Gatorade gets (another) makeover
But, as one might expect from a beverage maker that has long asked "is it in you?," the incredibly popular brand isn't facing its adversity sitting down: coming on the heels of its 2009 renaming effort, Gatorade -- or "G" -- is introducing new types of drinks and giving its old ones an overhaul -- again.
Gatorade was once simple. A slightly salty, mineral-packed permutation of Kool-Aid, it came in flavors like "Lime" and "Orange," and promised to replenish electrolytes for overextended athletes. In fact, this was part of its original mythology: the University of Florida Gators, whose team doctor helped develop the concoction, credited it with their 1966 Orange Bowl win against Georgia Tech. For years, the brand skated by on this reputation, despite a market that was increasingly crowded with PowerAde, Vitamin Water and other offerings. As competition grew, Gatorade massively expanded its line.
In 2009, Gatorade began playing with new names, making its lineup sound less like a selection of sports drinks and more like a biker gang: original Gatorade became "G," while Gatorade Rain became "No Excuses." Gatorade AM transformed into "Shine On," Gatorade X-Factor became "Bring It," and Gatorade Tiger -- Mr. Woods' former beverage -- was renamed "Focus." Despite this effort, however, Gatorade's market share dropped to 75% and its sales volume fell by 14%.
Gatorade's next move is to expand the types of drinks that it offers. Rather than merely providing drinks for customers to quaff while exercising, Gatorade plans to offer a selection of beverages that are designed to be guzzled before, during and after a workout. Thus, fans of the brand can prepare for the gym by slurping down a big bottle of "Prime," which will come in four flavors and will contain carbs, sodium and potassium. During exercise, the current G-2 and "Thirst Quencher" beverages will help users protect against radical dehydration or spontaneous combustion, and post-workout beverage "Recover" will contain 16 grams of whey protein to help protect the body against debilitating self-cannibalization.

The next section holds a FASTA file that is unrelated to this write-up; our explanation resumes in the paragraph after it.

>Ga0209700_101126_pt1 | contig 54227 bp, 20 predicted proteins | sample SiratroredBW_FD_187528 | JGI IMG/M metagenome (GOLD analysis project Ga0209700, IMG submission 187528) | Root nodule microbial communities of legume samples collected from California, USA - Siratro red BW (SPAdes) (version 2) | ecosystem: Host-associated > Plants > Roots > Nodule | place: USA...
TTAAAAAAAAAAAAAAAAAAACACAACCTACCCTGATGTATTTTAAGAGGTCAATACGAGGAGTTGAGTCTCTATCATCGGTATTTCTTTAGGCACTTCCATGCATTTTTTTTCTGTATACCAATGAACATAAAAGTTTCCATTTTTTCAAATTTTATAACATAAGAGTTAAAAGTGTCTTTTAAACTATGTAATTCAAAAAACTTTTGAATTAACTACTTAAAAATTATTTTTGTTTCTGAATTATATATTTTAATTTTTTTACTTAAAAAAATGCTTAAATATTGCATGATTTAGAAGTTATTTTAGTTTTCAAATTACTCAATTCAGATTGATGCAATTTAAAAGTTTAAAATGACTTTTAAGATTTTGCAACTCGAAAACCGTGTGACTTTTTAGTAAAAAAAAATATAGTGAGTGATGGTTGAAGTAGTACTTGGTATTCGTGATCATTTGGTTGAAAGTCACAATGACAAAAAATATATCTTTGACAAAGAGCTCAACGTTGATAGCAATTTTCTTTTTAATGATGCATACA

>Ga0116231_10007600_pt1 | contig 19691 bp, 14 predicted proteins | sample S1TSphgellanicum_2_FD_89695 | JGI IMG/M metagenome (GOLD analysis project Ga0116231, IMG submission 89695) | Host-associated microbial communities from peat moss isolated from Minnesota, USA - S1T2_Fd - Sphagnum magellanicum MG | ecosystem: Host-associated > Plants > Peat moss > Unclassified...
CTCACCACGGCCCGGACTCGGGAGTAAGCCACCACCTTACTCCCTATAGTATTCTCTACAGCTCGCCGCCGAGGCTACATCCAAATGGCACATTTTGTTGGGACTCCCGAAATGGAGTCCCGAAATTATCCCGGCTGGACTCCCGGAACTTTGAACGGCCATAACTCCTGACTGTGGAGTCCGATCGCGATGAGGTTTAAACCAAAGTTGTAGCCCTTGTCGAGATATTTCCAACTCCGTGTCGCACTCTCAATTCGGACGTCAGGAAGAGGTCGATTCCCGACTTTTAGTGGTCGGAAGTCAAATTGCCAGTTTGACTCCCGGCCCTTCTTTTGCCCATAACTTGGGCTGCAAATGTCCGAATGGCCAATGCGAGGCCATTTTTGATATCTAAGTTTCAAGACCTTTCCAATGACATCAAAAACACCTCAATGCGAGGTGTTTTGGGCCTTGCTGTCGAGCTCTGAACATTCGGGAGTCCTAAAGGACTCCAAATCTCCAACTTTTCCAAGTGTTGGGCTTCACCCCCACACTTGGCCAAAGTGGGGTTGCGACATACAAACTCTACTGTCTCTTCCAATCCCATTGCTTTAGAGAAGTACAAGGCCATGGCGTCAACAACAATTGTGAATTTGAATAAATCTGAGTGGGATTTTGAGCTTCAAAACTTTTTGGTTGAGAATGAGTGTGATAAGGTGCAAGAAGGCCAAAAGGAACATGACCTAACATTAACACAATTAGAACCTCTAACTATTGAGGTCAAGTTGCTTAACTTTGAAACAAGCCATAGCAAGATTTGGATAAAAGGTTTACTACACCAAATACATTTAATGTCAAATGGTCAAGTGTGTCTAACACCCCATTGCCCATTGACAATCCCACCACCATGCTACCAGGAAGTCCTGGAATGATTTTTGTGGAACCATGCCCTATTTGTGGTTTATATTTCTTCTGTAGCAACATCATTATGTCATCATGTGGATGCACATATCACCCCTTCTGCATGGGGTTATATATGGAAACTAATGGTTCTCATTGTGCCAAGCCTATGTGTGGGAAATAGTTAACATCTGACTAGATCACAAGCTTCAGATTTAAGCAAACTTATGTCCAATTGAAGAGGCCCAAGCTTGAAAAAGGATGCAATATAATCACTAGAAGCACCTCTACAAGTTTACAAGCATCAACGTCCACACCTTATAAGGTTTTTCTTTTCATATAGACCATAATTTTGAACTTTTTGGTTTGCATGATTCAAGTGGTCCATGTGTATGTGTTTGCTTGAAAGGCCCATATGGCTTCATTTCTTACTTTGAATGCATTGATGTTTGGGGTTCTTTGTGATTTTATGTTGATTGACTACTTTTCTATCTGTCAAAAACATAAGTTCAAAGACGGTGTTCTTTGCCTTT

But how much G does a body need? According to Janessa R. Slatky, the clinical dietitian at Seton Northwest Hospital, Gatorade is worthwhile for workouts that last longer than an hour; short of that, however, water should provide more than enough hydration. What's more, Gatorade contains a large number of carbs and salt, which means that it could be a problem for people who are watching their weight or their sodium intake.
Massive branding effort aside, it looks like one Gatorade might be more than enough for the average athlete!